Anna was nodding and said, ‘if that’s what you want then we can contract for no calls and no texts but I want you to know that it is still okay by me for you to text me and for you to ask for phone calls. I may not always be able to give you what you’re asking for or you may need to wait a day but I don’t have a problem with you asking. This week was unusual circumstances but if I can, I will happily give you a call… and this is so important, that we talk about this, how it feels, how you feel… well done for telling me all of this because it can’t have been easy.’ I nodded.

There was a bit of a silence and she asked, ‘how is all this feeling so far?’ I said, ‘um… can we rearrange the room a bit?… can you sit next to me?’ she smiled and got up and moved things round a bit and sat right beside me. I shuffled around and told her I hate these chairs. They’re too small, I can’t get cosy. I curled my legs round and turned to face her.

I told her that I felt like there were two conflicting feelings inside me. On the one hand I knew that she would never cancel my session for no reason and that I should give her a break but the other feeling is that I want to go on and on at her for going against what she had said and that it was really shit for me and I don’t know how to cope with both conflicting feelings. She said, ‘that’s really normal Lucy, to feel like that, it makes sense… that’s your adult and your child… you care about me and also you are hurting. You being upset about what happened doesn’t detract from you caring about me and hoping I’m okay… equally me having a valid reason for not being able to speak to you on the phone doesn’t mean you don’t have every right to be hurt and disappointed by that.’ I tried to get my head around that one. I said it felt very black and white in my mind and I was struggling to hold both ‘truths’. She said that made sense to her and that it would get easier as the parts of myself become less fragmented.

At one point we talked about trust, again. I said I couldn’t trust anyone and she asked what would happen if I trusted people. I said I would get hurt. That you’d have to be a fool to trust people, people just let you down. They never do what they say they’ll do… Anna said, ‘I understand why you would feel like that and I understand that words are really important. Especially with you because words were always so meaningless when you were growing up. People would say one thing and do another, people would ignore what you had to say, people would lie… of course you feel like shouting at me, ‘don’t offer something if you can’t follow through!’ you feel like I told you that you could ask for a call and then when you did ask I said no… but what I would say is, when we are hurt the tendency is to assume everyone will hurt us, we close ourselves off to people and don’t give them the opportunity to show us care and love and to meet our needs. It takes bravery to be open and to trust, to try again. By being brave enough to tell me how I let you down, you’ve given me the opportunity to sit with your feelings and to apologise for my actions that caused them. To explain to you a bit about why I did what I did that let you down and let you know that I didn’t want to let you down and that it made me sad too. Does that make sense?’ I told her it did and I thanked her for telling me. I was feeling quite quiet and like I was sinking inside myself.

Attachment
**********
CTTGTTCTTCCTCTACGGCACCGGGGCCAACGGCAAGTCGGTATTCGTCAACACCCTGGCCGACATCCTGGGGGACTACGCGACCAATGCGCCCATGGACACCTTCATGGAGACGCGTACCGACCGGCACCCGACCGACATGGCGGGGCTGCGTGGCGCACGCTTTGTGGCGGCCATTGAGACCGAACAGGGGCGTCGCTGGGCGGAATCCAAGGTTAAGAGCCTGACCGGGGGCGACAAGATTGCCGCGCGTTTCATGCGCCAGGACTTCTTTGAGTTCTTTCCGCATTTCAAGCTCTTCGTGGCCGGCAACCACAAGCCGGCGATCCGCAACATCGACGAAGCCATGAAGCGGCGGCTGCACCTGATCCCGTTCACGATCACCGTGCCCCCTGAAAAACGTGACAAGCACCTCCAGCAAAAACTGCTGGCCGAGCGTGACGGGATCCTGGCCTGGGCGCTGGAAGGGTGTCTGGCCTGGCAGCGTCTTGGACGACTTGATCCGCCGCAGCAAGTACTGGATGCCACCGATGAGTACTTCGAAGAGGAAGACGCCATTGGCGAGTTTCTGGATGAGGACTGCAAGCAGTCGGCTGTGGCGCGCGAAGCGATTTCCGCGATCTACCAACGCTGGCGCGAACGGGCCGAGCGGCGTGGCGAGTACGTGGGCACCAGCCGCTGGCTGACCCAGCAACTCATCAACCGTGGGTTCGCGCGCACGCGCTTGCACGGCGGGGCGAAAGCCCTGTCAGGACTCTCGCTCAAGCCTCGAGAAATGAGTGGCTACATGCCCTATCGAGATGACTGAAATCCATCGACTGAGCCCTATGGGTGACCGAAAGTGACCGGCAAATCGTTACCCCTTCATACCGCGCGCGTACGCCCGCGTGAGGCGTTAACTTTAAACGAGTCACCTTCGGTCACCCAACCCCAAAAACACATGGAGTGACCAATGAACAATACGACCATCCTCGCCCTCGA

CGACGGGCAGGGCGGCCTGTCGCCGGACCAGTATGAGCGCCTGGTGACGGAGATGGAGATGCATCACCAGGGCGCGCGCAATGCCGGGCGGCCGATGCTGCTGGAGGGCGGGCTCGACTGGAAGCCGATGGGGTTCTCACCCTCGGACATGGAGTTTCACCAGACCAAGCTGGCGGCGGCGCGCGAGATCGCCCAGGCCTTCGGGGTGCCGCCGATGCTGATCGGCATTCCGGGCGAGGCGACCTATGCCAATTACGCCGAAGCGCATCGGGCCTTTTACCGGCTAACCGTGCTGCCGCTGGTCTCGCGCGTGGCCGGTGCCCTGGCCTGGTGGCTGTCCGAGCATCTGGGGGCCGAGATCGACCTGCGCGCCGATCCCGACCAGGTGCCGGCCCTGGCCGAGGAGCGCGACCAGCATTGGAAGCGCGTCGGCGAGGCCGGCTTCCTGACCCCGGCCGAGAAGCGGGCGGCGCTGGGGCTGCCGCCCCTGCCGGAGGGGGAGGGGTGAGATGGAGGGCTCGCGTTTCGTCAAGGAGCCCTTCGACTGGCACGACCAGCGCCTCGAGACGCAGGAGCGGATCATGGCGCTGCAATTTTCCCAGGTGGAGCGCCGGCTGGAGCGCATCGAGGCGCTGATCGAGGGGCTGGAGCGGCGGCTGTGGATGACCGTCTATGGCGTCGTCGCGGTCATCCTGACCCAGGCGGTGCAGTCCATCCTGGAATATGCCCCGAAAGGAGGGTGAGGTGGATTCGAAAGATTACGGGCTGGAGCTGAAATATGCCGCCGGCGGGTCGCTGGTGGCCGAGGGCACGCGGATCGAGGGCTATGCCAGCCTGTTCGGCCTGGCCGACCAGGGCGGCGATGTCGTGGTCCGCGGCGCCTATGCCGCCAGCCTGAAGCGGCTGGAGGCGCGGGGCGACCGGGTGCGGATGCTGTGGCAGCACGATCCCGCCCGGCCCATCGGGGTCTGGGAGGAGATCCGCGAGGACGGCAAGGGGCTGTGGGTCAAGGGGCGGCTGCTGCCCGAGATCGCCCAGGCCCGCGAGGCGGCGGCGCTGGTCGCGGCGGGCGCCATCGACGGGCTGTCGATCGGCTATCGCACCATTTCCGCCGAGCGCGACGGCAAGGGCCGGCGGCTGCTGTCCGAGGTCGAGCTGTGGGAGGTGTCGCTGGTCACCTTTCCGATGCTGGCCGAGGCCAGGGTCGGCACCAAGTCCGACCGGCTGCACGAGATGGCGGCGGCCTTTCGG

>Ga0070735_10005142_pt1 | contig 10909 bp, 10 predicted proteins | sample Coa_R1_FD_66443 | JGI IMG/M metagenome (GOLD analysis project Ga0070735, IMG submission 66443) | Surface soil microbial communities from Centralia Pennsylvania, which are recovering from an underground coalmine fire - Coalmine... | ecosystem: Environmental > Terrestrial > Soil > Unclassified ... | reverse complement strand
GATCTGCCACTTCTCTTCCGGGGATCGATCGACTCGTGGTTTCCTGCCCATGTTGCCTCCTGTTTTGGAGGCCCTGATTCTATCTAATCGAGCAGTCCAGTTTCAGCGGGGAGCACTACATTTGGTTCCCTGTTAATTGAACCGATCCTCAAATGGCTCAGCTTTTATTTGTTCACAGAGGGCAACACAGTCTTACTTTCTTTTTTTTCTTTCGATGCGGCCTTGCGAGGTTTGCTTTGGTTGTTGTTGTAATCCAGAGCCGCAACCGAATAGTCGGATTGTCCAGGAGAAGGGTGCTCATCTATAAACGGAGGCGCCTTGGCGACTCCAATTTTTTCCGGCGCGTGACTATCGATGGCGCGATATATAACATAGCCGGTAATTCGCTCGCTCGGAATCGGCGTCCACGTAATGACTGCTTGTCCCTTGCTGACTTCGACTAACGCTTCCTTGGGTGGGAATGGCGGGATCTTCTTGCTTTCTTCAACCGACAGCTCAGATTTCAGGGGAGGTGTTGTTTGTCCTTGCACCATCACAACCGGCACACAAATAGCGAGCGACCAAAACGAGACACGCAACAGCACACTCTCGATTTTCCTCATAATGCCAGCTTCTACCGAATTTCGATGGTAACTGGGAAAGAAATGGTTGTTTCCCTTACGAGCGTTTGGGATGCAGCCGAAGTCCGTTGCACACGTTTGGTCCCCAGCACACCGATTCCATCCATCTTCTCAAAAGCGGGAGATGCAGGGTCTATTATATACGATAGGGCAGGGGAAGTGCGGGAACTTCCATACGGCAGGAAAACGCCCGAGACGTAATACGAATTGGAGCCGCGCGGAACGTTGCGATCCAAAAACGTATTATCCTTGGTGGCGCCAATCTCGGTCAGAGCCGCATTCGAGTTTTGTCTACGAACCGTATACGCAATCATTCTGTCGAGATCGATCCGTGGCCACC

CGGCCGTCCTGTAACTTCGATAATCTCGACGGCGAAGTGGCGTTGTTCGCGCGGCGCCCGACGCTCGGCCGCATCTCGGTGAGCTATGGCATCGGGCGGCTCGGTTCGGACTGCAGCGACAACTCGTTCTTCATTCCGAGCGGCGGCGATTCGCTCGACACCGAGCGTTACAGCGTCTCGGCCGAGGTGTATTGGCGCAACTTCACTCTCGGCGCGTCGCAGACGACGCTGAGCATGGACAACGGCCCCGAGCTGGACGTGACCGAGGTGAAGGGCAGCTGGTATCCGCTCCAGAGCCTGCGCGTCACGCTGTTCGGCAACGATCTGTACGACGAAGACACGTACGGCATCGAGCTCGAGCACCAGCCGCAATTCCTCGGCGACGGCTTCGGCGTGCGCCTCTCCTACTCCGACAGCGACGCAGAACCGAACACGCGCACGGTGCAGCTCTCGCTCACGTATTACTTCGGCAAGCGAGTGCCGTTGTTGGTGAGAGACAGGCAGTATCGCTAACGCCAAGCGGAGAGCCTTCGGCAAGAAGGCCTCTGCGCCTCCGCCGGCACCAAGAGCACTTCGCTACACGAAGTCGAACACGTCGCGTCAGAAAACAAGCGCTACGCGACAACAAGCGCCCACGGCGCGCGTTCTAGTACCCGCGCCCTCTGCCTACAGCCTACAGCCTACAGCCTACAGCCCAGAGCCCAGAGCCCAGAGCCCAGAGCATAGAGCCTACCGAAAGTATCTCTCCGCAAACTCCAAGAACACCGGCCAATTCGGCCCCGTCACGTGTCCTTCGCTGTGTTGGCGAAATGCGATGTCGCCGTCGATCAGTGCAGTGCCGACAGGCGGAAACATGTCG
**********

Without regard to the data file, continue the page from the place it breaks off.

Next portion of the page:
I got my journal out of my bag and said, ‘I feel like I need to just read this to you.’ Anna asked if I can remember without reading it (she has explained before that in the past I have used reading off my notes as a way to block the emotions). I said, ‘but I feel likeif I just say it to you now I will recall it from this adult place, like filter it through a place where I feel fine and you know, it’s nice to sit with you and I just want to be nice to you and keep everything calm and close and connected but really a lot went on and I need to maybe share it from the words I came up with at the time…’ Anna agreed that was a really good idea but then I started talking about something else and annoyingly didn’t really go fully back into the journal notes.

A bit later I tried to bring things back to talking about the week. I had a look in my journal and reminded myself of the couple of things that had triggered me earlier in the week. I described the situation with my husband that had triggered me. That it had immediately thrown me back to a very vulnerable place. ‘My whole body felt filled with emotions, totally overwhelmed, like a flashback – I didn’t feel like me ‘today’ I feltlike I was right back then.’ Anna asked if things are the same nowadays and I said, ‘it’s totally different now, nothing is the same as it was back then… it’s not like that now at all.’ Anna said, ‘so this is really important, you were triggered into the part of you that can’t hold on to what things are like now. The child part who is still trapped back then. So things are different now but when you were triggered you could no longer remember how good things are now with him. The overwhelming feeling you get when you’re triggered, that child place you go to, it’s important than you find a way to soothe yourself in that moment and help that part be aware that she is not vulnerable anymore, she is strong and safe…’ she said something about remembering that those feelings are not about ‘now’ they’re about ‘then’. I think I got a bit spacey then because I can’t remember what we said.